Although physicians usually intervene to treat fever in critically ill patients, the relationship between body dysthermia (both hypothermia or hyperthermia) and these patients' outcomes are not well understood (1, 2). Fever is practically the most prevalent clinical feature at the onset of an illness during the hospitalization of patients with SARS-CoV-2 infection (3). Some studies report that fever management in critically-ill patients can increase infection risk without a decrease in mortality (4). For example, a recent meta-analysis on forty-two studies has suggested that the mortality rate is lower in septic patients with fever (5). Another study described no significant difference in critically ill patients' mortality rates between the patients with more-active fever management and less-active fever management (6). Compatibly, the results of a recently published meta-analysis show that the use of antipyretic drugs and external cooling is associated with higher risk mortality in septic ICU patients who require mechanical ventilation (7).
It is difficult to determine whether the excellent outcome of the critically-ill hyperthermic patients is due to their appropriate ability to respond to the acute phase or the fever response itself. On the other hand, an ideal target temperature range optimal for organ function is unclear (8). Moreover, it is still uncertain when and how to attempt to reduce the temperature in a patient with elevated body temperature (9).
Humans are not adapted to critical illnesses, and in the absence of contemporary medicine and benefits of intensive care, most critically-ill, febrile, and infected patients with infection and fever would undoubtedly die. Each physician should attentively consider the balance between the potential benefits of reducing metabolic rate and the possible risks of a harmful effect on the host’s defense mechanisms with fever control.
The definite impact of the antipyretics’ fever-lowering effect on critically-ill patients with COVID-19 infection is presently unknown. Hence, the general approach to the systematic suppression of fever in these patients is not recommended, and antipyretics should be administered based on each patient’s condition. Although a fever response, which is in the physiological range with compensating changes and settled vital signs, is preferred not to be treated, the deterioration in vital signs (such as respiratory rate and heart rate), or the patients’ general condition and interventions to treat hyperthermia should be implemented. Precise, safe, and efficient temperature control is now doable; however, the most crucial point is to avoid hypothermia in these patients and maintain normothermia through pharmacologic or non-pharmacologic interventions.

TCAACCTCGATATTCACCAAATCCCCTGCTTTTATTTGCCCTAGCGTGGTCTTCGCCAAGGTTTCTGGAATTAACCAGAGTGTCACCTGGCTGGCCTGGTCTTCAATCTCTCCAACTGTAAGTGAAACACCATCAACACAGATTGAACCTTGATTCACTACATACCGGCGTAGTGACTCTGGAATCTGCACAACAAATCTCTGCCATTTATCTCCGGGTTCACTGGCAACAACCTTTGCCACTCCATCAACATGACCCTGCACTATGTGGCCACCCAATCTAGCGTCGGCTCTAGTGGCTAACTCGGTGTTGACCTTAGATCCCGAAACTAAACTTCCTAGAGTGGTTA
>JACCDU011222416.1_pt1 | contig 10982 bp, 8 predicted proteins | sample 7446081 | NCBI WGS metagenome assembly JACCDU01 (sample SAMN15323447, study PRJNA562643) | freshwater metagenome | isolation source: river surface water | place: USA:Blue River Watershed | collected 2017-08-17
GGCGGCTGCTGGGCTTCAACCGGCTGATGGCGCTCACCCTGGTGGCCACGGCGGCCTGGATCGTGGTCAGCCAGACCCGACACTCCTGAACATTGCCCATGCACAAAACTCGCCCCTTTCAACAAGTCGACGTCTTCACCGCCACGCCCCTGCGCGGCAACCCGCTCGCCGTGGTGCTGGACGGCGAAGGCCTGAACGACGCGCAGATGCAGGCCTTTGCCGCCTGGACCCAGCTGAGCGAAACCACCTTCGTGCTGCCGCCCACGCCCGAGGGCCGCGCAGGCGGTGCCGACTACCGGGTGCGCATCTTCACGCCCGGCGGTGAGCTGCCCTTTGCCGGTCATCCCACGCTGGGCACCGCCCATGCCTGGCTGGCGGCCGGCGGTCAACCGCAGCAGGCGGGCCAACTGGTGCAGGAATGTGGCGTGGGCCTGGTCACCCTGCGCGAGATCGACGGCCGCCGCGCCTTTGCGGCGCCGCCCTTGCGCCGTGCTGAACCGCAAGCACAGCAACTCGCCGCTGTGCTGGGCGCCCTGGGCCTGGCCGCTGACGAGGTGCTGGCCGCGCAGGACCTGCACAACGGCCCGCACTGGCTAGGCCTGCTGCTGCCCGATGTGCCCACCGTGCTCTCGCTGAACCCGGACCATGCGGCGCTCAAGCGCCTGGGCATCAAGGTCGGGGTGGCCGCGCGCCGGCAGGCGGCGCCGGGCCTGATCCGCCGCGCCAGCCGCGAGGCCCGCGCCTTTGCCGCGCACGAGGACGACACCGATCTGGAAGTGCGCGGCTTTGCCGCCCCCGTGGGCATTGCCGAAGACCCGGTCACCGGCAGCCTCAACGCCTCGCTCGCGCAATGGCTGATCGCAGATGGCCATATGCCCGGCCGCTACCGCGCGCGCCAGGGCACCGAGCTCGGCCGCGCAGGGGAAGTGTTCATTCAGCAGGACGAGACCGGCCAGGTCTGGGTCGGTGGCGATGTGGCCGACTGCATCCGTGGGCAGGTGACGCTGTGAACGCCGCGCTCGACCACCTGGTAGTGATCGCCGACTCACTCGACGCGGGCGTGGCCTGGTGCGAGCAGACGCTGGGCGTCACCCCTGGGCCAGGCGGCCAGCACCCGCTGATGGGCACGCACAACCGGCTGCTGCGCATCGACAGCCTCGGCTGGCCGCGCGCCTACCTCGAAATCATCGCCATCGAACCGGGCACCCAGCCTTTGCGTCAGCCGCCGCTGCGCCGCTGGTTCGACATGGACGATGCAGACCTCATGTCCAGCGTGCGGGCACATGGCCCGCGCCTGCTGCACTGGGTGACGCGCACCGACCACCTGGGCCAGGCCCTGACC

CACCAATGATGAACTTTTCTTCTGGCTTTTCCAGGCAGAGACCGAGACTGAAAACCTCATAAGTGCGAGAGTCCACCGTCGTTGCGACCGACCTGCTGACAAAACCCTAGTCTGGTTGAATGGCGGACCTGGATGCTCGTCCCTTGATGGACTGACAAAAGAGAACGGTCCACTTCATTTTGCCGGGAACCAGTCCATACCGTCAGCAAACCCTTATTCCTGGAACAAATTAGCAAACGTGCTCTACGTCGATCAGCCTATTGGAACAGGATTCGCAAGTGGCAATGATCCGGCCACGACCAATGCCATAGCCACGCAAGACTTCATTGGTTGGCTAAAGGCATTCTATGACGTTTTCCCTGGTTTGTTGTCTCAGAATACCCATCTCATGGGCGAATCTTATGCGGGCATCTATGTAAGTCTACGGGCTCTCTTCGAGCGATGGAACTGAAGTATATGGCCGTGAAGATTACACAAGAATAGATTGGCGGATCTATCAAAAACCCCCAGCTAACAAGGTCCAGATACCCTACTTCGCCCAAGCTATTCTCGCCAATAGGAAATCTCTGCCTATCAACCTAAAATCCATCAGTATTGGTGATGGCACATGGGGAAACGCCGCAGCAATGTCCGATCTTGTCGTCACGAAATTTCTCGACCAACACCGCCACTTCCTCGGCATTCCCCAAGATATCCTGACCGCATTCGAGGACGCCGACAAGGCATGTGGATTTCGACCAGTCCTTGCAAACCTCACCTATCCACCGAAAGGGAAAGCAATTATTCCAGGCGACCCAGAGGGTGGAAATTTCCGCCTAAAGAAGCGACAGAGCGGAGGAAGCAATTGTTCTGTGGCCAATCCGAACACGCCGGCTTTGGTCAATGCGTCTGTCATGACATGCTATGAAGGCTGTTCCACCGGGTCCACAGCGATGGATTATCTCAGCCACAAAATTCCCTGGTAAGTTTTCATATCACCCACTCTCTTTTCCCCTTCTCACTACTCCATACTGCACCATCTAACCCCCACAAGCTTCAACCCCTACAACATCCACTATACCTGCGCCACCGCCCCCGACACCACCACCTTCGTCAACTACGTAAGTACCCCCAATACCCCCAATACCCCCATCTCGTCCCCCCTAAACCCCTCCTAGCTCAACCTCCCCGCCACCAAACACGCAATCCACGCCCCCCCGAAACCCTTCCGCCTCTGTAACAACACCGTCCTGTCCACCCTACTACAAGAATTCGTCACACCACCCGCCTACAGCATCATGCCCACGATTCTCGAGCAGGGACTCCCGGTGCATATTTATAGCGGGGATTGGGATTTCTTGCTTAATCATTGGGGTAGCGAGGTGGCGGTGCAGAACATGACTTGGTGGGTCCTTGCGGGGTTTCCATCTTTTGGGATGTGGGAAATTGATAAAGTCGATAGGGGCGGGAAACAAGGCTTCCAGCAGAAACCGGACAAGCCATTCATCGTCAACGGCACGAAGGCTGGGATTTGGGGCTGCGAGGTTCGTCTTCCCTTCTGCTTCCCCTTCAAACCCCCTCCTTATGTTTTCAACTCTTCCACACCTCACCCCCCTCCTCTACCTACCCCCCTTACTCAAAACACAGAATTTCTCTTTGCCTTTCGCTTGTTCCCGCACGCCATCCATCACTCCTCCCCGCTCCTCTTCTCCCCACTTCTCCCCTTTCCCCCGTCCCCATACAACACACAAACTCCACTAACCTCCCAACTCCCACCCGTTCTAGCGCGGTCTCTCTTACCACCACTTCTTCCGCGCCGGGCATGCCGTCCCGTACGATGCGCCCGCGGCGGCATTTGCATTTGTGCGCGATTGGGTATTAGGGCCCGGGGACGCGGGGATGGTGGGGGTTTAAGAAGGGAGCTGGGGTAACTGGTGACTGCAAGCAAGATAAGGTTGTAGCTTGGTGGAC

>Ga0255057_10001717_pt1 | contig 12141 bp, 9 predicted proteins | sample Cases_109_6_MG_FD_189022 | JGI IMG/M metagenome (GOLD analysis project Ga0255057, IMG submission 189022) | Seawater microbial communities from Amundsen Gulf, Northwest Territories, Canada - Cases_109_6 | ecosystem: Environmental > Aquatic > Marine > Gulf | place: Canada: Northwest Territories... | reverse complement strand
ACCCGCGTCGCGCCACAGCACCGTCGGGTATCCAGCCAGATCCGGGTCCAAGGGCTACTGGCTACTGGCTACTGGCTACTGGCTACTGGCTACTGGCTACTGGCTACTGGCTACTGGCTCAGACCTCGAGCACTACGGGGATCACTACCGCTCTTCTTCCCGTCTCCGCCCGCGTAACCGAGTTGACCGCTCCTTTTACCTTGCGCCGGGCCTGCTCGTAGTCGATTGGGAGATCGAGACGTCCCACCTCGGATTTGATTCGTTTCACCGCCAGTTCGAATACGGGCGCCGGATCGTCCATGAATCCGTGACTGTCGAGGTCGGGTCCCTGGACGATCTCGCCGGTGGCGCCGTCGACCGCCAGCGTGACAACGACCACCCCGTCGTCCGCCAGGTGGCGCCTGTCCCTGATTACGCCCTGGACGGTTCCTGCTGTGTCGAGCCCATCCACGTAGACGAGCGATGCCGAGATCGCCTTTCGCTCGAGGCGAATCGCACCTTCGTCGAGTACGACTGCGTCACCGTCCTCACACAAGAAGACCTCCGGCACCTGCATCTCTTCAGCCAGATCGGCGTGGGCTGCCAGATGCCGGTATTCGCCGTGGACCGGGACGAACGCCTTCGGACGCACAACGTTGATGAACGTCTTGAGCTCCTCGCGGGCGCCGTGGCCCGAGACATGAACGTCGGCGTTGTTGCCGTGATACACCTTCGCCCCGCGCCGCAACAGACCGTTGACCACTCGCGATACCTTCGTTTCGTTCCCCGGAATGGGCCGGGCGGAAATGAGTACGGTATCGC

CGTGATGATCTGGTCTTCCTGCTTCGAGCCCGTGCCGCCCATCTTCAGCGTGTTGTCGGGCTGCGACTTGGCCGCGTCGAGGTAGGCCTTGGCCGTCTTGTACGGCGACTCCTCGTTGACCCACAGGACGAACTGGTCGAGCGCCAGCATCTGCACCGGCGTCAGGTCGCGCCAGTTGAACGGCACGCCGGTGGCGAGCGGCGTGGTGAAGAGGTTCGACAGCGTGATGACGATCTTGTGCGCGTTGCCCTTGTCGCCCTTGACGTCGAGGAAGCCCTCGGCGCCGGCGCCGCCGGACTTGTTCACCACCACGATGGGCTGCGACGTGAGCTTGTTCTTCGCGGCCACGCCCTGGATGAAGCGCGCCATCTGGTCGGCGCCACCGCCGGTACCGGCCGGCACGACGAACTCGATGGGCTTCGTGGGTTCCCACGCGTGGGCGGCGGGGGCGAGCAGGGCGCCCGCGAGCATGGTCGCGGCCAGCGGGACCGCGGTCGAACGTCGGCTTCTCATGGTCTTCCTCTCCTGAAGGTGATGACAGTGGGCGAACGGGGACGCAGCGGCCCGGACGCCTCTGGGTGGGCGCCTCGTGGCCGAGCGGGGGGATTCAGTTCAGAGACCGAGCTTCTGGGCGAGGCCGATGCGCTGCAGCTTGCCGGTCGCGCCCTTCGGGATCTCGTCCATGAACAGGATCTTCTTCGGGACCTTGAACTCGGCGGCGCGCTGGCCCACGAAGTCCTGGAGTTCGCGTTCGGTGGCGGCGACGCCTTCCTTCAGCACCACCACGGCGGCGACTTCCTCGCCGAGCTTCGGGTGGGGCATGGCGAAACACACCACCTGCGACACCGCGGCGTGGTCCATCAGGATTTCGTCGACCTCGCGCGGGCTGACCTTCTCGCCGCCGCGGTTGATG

Niven DJ, Shahpori R, Stelfox HT, Laupland KB. Management of febrile critically ill adults: a retrospective assessment of regional practice. Ther Hypothermia Temp Manag. 2011;1(2):99-104. doi: 10.1089/ther.2011.0002. [PubMed: 24717000].
Gulati S, Maheshwari A. Infectious Diseases in the Intensive Care Unit. Management of Viral Infections in ICU. Springer; 2020. p. 211-27. doi: 10.1007/978-981-15-4039-4_15.
Wang D, Hu B, Hu C, Zhu F, Liu X, Zhang J, et al. Clinical Characteristics of 138 Hospitalized Patients With 2019 Novel Coronavirus-Infected Pneumonia in Wuhan, China. JAMA. 2020;323(11):1061-9. doi: 10.1001/jama.2020.1585. [PubMed: 32031570]. [PubMed Central: PMC7042881].
Launey Y, Nesseler N, Le Cousin A, Feuillet F, Garlantezec R, Malledant Y, et al. Effect of a fever control protocol-based strategy on ventilator-associated pneumonia in severely brain-injured patients. Crit Care. 2014;18(6):689. doi: 10.1186/s13054-014-0689-4. [PubMed: 25498970]. [PubMed Central: PMC4279880].
Rumbus Z, Matics R, Hegyi P, Zsiboras C, Szabo I, Illes A, et al. Fever Is Associated with Reduced, Hypothermia with Increased Mortality in Septic Patients: A Meta-Analysis of Clinical Trials. PLoS One. 2017;12(1). e0170152. doi: 10.1371/journal.pone.0170152. [PubMed: 28081244]. [PubMed Central: PMC5230786].
Young PJ, Bellomo R, Bernard GR, Niven DJ, Schortgen F, Saxena M, et al. Fever control in critically ill adults. An individual patient data meta-analysis of randomised controlled trials. Intensive Care Med. 2019;45(4):468-76. doi: 10.1007/s00134-019-05553-w. [PubMed: 30741326].
Ye S, Xu D, Zhang C, Li M, Zhang Y. Effect of Antipyretic Therapy on Mortality in Critically Ill Patients with Sepsis Receiving Mechanical Ventilation Treatment. Can Respir J. 2017;2017:3087505. doi: 10.1155/2017/3087505. [PubMed: 28386165]. [PubMed Central: PMC5366196].
Schell-Chaple HM, Puntillo KA, Matthay MA, Liu KD, National Heart L, Blood Institute Acute Respiratory Distress Syndrome N. Body temperature and mortality in patients with acute respiratory distress syndrome. Am J Crit Care. 2015;24(1):15-23. doi: 10.4037/ajcc2015320. [PubMed: 25554550]. [PubMed Central: PMC4464553].
Young PJ, Prescott HC. When less is more in the active management of elevated body temperature of ICU patients. Intensive Care Med. 2019;45(9):1275-8. doi: 10.1007/s00134-019-05668-0. [PubMed: 31218430]. [PubMed Central: PMC6721989].